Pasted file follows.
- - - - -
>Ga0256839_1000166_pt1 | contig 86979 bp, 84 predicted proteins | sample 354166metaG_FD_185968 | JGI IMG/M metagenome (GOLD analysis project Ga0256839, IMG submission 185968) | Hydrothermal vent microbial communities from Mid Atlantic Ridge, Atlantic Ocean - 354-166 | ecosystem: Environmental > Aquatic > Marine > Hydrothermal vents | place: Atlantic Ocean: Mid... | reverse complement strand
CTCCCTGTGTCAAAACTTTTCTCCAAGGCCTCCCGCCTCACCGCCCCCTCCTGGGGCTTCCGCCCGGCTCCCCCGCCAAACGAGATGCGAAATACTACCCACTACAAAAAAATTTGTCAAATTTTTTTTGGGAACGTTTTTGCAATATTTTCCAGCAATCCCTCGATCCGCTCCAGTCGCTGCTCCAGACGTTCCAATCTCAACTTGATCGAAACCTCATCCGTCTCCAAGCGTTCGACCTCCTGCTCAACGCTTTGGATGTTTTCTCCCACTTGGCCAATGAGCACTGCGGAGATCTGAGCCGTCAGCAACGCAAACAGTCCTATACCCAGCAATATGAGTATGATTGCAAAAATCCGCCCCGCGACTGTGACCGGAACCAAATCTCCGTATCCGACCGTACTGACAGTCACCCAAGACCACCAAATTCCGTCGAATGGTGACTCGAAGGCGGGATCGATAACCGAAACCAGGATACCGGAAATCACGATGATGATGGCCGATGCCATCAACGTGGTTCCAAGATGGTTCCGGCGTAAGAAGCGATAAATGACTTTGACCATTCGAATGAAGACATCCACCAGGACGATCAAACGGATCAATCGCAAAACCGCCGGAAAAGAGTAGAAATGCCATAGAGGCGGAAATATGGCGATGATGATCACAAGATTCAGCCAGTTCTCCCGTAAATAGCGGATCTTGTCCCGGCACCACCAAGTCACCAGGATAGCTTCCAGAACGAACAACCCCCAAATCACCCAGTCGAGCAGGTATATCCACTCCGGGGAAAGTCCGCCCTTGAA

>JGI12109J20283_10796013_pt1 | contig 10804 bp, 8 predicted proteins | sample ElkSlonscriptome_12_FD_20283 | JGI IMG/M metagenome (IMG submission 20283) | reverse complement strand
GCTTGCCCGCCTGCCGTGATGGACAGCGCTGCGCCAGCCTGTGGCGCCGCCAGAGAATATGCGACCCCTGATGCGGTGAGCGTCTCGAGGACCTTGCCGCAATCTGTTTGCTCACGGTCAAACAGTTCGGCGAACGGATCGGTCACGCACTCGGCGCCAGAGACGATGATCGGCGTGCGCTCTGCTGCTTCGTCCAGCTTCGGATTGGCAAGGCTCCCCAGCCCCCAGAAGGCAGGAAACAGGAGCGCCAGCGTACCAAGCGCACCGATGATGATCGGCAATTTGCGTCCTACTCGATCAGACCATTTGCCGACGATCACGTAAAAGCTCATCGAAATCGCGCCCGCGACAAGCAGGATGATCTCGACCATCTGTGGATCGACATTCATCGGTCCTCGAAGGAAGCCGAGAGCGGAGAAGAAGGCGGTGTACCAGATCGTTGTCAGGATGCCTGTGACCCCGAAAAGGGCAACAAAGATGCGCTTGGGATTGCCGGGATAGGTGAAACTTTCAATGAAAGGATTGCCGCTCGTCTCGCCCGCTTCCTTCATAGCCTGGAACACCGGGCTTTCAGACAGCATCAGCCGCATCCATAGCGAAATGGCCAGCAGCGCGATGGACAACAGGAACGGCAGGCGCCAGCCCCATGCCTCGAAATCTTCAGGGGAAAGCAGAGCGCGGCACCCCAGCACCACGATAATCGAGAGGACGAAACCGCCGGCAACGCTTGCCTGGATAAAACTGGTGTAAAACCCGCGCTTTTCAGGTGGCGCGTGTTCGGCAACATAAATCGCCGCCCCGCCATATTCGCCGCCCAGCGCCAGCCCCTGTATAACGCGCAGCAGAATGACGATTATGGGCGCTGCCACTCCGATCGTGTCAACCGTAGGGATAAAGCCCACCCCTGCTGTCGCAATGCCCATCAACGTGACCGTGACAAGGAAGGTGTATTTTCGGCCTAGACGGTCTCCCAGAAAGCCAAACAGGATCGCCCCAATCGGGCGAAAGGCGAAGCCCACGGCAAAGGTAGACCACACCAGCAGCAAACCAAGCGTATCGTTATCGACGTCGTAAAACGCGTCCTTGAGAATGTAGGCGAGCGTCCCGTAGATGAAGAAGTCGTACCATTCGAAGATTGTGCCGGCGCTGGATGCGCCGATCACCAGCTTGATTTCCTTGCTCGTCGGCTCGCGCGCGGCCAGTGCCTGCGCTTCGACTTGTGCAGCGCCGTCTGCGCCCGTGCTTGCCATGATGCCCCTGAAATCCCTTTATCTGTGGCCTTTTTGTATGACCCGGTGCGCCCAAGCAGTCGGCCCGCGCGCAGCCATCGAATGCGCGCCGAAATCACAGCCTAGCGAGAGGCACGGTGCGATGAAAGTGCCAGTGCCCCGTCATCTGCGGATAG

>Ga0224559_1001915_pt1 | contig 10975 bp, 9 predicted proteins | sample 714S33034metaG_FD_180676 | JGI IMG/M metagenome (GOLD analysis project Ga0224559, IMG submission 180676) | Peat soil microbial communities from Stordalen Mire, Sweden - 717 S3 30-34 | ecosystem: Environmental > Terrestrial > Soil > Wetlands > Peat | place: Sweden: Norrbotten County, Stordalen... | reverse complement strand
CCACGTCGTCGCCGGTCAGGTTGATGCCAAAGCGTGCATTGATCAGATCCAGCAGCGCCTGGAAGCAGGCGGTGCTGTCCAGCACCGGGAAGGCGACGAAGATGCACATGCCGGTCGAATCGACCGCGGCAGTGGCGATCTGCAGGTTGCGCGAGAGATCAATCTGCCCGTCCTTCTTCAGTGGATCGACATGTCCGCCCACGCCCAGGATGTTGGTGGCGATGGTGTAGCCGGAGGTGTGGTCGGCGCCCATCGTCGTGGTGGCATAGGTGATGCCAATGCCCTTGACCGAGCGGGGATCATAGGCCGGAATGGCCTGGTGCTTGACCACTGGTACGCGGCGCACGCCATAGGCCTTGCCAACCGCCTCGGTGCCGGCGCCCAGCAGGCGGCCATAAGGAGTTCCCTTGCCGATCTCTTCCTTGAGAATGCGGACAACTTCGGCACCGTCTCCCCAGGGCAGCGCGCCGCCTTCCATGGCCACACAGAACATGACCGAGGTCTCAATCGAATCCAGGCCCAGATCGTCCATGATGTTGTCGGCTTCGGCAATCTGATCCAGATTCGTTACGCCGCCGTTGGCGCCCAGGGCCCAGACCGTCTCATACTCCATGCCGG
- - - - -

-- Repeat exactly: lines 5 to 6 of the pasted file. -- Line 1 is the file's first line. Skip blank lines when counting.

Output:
>Ga0224559_1001915_pt1 | contig 10975 bp, 9 predicted proteins | sample 714S33034metaG_FD_180676 | JGI IMG/M metagenome (GOLD analysis project Ga0224559, IMG submission 180676) | Peat soil microbial communities from Stordalen Mire, Sweden - 717 S3 30-34 | ecosystem: Environmental > Terrestrial > Soil > Wetlands > Peat | place: Sweden: Norrbotten County, Stordalen... | reverse complement strand
CCACGTCGTCGCCGGTCAGGTTGATGCCAAAGCGTGCATTGATCAGATCCAGCAGCGCCTGGAAGCAGGCGGTGCTGTCCAGCACCGGGAAGGCGACGAAGATGCACATGCCGGTCGAATCGACCGCGGCAGTGGCGATCTGCAGGTTGCGCGAGAGATCAATCTGCCCGTCCTTCTTCAGTGGATCGACATGTCCGCCCACGCCCAGGATGTTGGTGGCGATGGTGTAGCCGGAGGTGTGGTCGGCGCCCATCGTCGTGGTGGCATAGGTGATGCCAATGCCCTTGACCGAGCGGGGATCATAGGCCGGAATGGCCTGGTGCTTGACCACTGGTACGCGGCGCACGCCATAGGCCTTGCCAACCGCCTCGGTGCCGGCGCCCAGCAGGCGGCCATAAGGAGTTCCCTTGCCGATCTCTTCCTTGAGAATGCGGACAACTTCGGCACCGTCTCCCCAGGGCAGCGCGCCGCCTTCCATGGCCACACAGAACATGACCGAGGTCTCAATCGAATCCAGGCCCAGATCGTCCATGATGTTGTCGGCTTCGGCAATCTGATCCAGATTCGTTACGCCGCCGTTGGCGCCCAGGGCCCAGACCGTCTCATACTCCATGCCGG